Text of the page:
The Riverside Art Museum, located in downtown Riverside, is a non-profit, cultural arts institution that has been keeping appreciation for artistic creativity alive in the Inland Empire community for more than 50 years.
The art museum resides in a historic two-story building that offers a wide range of art created by artists in the Inland Empire. The museum welcomes more than 52,000 visitors each year and holds over 1,500 art pieces including sculptures, photographs, paintings and more.
In addition to beautiful art pieces, the museum offers educational programs and other events that are beneficial to the community. Art education classes and workshops are held every week for students of all ages. Prices vary depending on the type of class, but most workshops are between $10 and $30.
The museum even teaches art classes at juvenile detention halls as part of their Creative Horizons program.
The purpose of the Creative Horizons program is to use art to encourage positive behavioral change in young individuals with involvement in the community, original creativity, promoting self-awareness and mentoring relationships.
The first floor of the museum holds two interesting art exhibitions. An exhibit called “Beast,” which is on display until May 26, consists of abstract sculptures and paintings resembling mythical beasts.
Stephanie Sprowell, junior criminal justice major, said the museum’s innovative artwork is what makes it interesting.
“I liked seeing the abstract art because it shows where people’s imaginations can take them. This museum opened my eyes to how powerful creativity can be,” Sprowell said.
Another exhibit called “In the Sunshine of Neglect” is a photography exhibit that emphasizes the unnoticed parts of Southern California such as tree branches, bare hills, empty pools and even old couches that have been abandoned on the side of the road.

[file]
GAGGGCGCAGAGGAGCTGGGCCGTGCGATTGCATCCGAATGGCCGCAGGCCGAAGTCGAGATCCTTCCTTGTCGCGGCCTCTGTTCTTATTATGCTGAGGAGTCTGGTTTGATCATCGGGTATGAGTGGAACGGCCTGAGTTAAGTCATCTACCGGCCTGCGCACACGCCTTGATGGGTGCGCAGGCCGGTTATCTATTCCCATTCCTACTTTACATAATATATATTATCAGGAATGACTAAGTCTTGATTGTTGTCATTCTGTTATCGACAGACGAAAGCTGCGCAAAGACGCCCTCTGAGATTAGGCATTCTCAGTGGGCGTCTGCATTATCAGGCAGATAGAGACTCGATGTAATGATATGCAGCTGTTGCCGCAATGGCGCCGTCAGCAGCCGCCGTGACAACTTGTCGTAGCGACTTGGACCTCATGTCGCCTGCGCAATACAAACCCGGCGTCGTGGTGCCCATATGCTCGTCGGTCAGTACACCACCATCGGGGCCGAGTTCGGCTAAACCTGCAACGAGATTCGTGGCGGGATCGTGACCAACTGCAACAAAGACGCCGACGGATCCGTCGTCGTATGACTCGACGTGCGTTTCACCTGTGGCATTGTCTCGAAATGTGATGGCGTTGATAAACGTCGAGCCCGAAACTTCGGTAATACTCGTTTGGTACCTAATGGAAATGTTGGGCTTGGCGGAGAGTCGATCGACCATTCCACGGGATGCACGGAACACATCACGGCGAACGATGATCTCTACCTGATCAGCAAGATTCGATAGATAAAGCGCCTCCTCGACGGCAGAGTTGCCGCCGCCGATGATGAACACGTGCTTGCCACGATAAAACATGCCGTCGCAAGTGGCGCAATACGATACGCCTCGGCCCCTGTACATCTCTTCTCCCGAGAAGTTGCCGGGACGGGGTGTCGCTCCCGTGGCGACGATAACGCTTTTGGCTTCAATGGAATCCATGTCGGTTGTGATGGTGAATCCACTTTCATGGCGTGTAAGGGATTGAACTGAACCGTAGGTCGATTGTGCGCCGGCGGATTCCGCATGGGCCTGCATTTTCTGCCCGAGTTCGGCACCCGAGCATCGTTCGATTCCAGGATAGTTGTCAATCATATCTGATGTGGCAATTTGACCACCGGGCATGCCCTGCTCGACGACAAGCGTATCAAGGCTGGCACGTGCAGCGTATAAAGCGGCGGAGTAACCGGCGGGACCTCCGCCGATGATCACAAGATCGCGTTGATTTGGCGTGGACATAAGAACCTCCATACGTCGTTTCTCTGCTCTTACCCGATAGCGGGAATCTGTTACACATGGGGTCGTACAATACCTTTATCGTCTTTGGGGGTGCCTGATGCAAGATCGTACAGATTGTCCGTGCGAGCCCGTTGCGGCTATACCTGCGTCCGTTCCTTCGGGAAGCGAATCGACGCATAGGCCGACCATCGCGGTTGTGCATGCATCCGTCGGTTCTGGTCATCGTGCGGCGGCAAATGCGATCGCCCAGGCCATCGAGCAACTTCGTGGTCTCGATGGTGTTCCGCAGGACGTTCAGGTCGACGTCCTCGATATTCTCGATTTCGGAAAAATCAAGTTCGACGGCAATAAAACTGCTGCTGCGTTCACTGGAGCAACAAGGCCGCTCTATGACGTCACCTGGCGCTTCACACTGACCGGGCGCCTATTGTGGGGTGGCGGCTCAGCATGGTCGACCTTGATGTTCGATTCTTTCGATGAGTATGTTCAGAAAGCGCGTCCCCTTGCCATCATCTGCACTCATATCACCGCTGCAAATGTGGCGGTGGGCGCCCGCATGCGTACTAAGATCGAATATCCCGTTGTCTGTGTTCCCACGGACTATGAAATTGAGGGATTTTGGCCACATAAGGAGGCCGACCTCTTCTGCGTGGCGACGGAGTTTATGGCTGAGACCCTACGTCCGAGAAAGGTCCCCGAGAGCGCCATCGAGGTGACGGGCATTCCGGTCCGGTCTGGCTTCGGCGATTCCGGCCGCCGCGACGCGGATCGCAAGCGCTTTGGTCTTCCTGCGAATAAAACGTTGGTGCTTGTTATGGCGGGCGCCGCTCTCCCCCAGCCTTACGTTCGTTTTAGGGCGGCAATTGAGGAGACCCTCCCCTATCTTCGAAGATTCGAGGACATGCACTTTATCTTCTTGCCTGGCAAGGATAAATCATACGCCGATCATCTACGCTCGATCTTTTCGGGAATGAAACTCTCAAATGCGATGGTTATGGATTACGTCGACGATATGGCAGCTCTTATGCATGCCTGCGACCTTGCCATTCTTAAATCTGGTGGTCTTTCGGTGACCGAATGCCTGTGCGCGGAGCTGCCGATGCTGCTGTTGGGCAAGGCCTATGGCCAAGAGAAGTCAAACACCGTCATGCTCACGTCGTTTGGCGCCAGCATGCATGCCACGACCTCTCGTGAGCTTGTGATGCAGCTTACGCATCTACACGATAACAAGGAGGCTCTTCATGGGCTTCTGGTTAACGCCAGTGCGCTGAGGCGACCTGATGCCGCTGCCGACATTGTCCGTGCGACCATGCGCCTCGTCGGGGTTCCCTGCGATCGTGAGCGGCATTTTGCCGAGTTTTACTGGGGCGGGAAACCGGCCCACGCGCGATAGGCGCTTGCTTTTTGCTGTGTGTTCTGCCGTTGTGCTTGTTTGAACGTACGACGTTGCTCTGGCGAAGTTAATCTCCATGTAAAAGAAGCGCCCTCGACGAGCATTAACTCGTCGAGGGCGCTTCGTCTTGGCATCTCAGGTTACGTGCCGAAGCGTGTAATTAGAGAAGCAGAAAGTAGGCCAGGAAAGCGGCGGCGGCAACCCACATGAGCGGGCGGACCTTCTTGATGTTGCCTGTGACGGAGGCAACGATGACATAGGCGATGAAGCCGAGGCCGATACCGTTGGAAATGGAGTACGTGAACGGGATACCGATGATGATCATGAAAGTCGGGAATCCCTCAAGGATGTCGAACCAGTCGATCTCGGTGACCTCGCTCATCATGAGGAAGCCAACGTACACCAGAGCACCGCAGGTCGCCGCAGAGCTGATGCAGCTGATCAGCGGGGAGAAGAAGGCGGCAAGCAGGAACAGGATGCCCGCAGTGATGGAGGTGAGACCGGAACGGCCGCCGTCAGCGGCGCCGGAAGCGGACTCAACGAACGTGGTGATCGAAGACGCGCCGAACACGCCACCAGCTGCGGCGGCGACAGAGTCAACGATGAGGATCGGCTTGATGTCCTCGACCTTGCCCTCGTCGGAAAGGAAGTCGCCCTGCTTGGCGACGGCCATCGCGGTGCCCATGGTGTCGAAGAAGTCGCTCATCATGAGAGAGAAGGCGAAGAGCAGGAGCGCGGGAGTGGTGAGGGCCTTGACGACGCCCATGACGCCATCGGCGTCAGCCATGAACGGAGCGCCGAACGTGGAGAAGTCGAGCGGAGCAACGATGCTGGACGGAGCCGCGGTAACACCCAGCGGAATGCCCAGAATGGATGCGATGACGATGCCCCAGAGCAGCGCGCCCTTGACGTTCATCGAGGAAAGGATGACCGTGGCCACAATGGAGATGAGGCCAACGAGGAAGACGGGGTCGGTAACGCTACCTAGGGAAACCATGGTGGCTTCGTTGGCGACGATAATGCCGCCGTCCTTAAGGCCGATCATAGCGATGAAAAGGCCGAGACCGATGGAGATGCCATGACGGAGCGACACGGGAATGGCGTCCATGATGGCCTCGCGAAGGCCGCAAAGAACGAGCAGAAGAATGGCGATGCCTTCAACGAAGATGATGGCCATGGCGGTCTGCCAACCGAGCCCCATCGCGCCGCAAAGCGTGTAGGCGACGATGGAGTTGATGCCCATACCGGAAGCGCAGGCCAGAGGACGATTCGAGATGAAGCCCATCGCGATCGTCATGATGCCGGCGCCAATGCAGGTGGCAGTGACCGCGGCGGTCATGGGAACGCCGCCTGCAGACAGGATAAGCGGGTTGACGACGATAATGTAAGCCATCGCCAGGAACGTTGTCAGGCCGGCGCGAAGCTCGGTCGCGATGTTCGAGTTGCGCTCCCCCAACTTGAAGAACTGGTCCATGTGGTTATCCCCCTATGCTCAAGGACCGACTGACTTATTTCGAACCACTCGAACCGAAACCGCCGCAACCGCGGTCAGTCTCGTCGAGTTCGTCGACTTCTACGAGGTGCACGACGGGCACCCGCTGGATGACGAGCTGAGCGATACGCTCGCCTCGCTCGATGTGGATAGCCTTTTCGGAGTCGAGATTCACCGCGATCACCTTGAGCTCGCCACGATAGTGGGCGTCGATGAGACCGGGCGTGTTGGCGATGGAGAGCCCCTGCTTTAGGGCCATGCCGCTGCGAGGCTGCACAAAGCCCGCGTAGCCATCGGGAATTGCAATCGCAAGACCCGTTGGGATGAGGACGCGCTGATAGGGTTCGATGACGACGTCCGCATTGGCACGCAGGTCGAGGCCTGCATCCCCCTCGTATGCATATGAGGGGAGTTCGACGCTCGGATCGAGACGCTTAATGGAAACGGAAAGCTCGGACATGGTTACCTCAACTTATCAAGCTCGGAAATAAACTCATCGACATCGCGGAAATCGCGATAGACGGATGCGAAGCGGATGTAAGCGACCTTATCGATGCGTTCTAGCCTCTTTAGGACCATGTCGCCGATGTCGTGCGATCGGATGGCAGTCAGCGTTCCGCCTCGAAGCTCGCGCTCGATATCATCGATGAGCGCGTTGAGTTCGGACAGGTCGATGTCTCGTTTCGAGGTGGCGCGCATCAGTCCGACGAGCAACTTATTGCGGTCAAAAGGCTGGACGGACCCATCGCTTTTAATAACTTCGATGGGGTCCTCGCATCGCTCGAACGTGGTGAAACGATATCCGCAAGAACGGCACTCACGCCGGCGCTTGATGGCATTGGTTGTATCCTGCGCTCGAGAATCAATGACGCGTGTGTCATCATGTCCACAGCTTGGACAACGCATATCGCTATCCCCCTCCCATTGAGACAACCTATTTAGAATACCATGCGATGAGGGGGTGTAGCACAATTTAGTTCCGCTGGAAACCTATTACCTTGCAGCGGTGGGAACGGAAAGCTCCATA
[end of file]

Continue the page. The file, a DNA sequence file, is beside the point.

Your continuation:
The walls of the second floor are covered in artwork from local students in the Inland Empire.
Shekiah Warner, sophomore photography major, said the middle school students’ artwork is her favorite portion of the museum.
“The students’ self-portraits allowed them to be introspective. Some kids used torn up pieces of newspaper to create a self-portrait, and I liked that it looked like they were piecing themselves together in a creative way. This museum gives me a new perspective of culture and helps me to appreciate the beauty of where I live,” Warner said.
Since the artwork featured in the museum changes every three to four months, there is always something new to see.
Drew Oberjuerge, executive director of the Riverside Art Museum, said the art in the museum allows people to travel to new places without leaving their hometown.
“Everyone should appreciate art whether they are an artist or not because, frankly, art is incredibly interesting. Art allows people to see what is in someone else’s mind without speaking to them. Visitors of this museum have the chance to see different perspectives,” Oberjuerge said.
The Riverside Art Museum is located at 3425 Mission Inn Ave. and is open to the public Monday through Saturday, 10 a.m. to 4 p.m., and Sunday, noon to 4 p.m.